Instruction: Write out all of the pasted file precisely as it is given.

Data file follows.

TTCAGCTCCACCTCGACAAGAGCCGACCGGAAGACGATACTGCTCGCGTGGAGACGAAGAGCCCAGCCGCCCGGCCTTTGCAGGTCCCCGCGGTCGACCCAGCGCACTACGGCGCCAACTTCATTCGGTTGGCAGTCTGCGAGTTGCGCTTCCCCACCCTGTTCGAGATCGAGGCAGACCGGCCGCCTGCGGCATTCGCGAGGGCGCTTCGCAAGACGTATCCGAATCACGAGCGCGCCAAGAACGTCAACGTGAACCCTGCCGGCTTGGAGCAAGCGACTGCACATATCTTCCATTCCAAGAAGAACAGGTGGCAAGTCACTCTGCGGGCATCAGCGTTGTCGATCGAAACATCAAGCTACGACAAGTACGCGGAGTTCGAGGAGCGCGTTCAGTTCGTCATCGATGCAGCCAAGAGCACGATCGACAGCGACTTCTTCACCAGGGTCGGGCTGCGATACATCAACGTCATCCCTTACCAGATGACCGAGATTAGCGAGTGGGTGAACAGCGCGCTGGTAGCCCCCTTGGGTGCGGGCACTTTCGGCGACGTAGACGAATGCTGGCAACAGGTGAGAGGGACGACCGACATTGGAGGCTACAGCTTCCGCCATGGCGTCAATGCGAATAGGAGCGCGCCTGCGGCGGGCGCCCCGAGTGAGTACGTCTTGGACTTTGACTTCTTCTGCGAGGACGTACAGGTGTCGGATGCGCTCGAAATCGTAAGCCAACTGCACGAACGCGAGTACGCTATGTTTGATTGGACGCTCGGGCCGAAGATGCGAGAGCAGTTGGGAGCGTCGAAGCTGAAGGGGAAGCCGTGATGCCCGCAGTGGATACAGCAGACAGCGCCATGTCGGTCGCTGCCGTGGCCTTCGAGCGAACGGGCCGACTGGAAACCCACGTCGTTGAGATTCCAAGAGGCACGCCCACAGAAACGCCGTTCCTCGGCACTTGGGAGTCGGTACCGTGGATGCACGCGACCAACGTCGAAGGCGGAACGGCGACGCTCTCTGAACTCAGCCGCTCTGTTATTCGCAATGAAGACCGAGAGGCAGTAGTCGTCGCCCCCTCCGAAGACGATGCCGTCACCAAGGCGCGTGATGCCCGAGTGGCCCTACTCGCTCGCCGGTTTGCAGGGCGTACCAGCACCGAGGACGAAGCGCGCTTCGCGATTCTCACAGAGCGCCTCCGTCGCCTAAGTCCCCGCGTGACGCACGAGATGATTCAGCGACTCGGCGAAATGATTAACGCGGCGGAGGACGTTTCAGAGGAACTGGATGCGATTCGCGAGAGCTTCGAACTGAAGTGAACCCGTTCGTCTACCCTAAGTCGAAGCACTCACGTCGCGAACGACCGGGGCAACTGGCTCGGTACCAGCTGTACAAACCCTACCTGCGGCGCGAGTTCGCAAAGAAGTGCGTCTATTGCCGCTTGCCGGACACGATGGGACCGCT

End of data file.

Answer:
TTCAGCTCCACCTCGACAAGAGCCGACCGGAAGACGATACTGCTCGCGTGGAGACGAAGAGCCCAGCCGCCCGGCCTTTGCAGGTCCCCGCGGTCGACCCAGCGCACTACGGCGCCAACTTCATTCGGTTGGCAGTCTGCGAGTTGCGCTTCCCCACCCTGTTCGAGATCGAGGCAGACCGGCCGCCTGCGGCATTCGCGAGGGCGCTTCGCAAGACGTATCCGAATCACGAGCGCGCCAAGAACGTCAACGTGAACCCTGCCGGCTTGGAGCAAGCGACTGCACATATCTTCCATTCCAAGAAGAACAGGTGGCAAGTCACTCTGCGGGCATCAGCGTTGTCGATCGAAACATCAAGCTACGACAAGTACGCGGAGTTCGAGGAGCGCGTTCAGTTCGTCATCGATGCAGCCAAGAGCACGATCGACAGCGACTTCTTCACCAGGGTCGGGCTGCGATACATCAACGTCATCCCTTACCAGATGACCGAGATTAGCGAGTGGGTGAACAGCGCGCTGGTAGCCCCCTTGGGTGCGGGCACTTTCGGCGACGTAGACGAATGCTGGCAACAGGTGAGAGGGACGACCGACATTGGAGGCTACAGCTTCCGCCATGGCGTCAATGCGAATAGGAGCGCGCCTGCGGCGGGCGCCCCGAGTGAGTACGTCTTGGACTTTGACTTCTTCTGCGAGGACGTACAGGTGTCGGATGCGCTCGAAATCGTAAGCCAACTGCACGAACGCGAGTACGCTATGTTTGATTGGACGCTCGGGCCGAAGATGCGAGAGCAGTTGGGAGCGTCGAAGCTGAAGGGGAAGCCGTGATGCCCGCAGTGGATACAGCAGACAGCGCCATGTCGGTCGCTGCCGTGGCCTTCGAGCGAACGGGCCGACTGGAAACCCACGTCGTTGAGATTCCAAGAGGCACGCCCACAGAAACGCCGTTCCTCGGCACTTGGGAGTCGGTACCGTGGATGCACGCGACCAACGTCGAAGGCGGAACGGCGACGCTCTCTGAACTCAGCCGCTCTGTTATTCGCAATGAAGACCGAGAGGCAGTAGTCGTCGCCCCCTCCGAAGACGATGCCGTCACCAAGGCGCGTGATGCCCGAGTGGCCCTACTCGCTCGCCGGTTTGCAGGGCGTACCAGCACCGAGGACGAAGCGCGCTTCGCGATTCTCACAGAGCGCCTCCGTCGCCTAAGTCCCCGCGTGACGCACGAGATGATTCAGCGACTCGGCGAAATGATTAACGCGGCGGAGGACGTTTCAGAGGAACTGGATGCGATTCGCGAGAGCTTCGAACTGAAGTGAACCCGTTCGTCTACCCTAAGTCGAAGCACTCACGTCGCGAACGACCGGGGCAACTGGCTCGGTACCAGCTGTACAAACCCTACCTGCGGCGCGAGTTCGCAAAGAAGTGCGTCTATTGCCGCTTGCCGGACACGATGGGACCGCT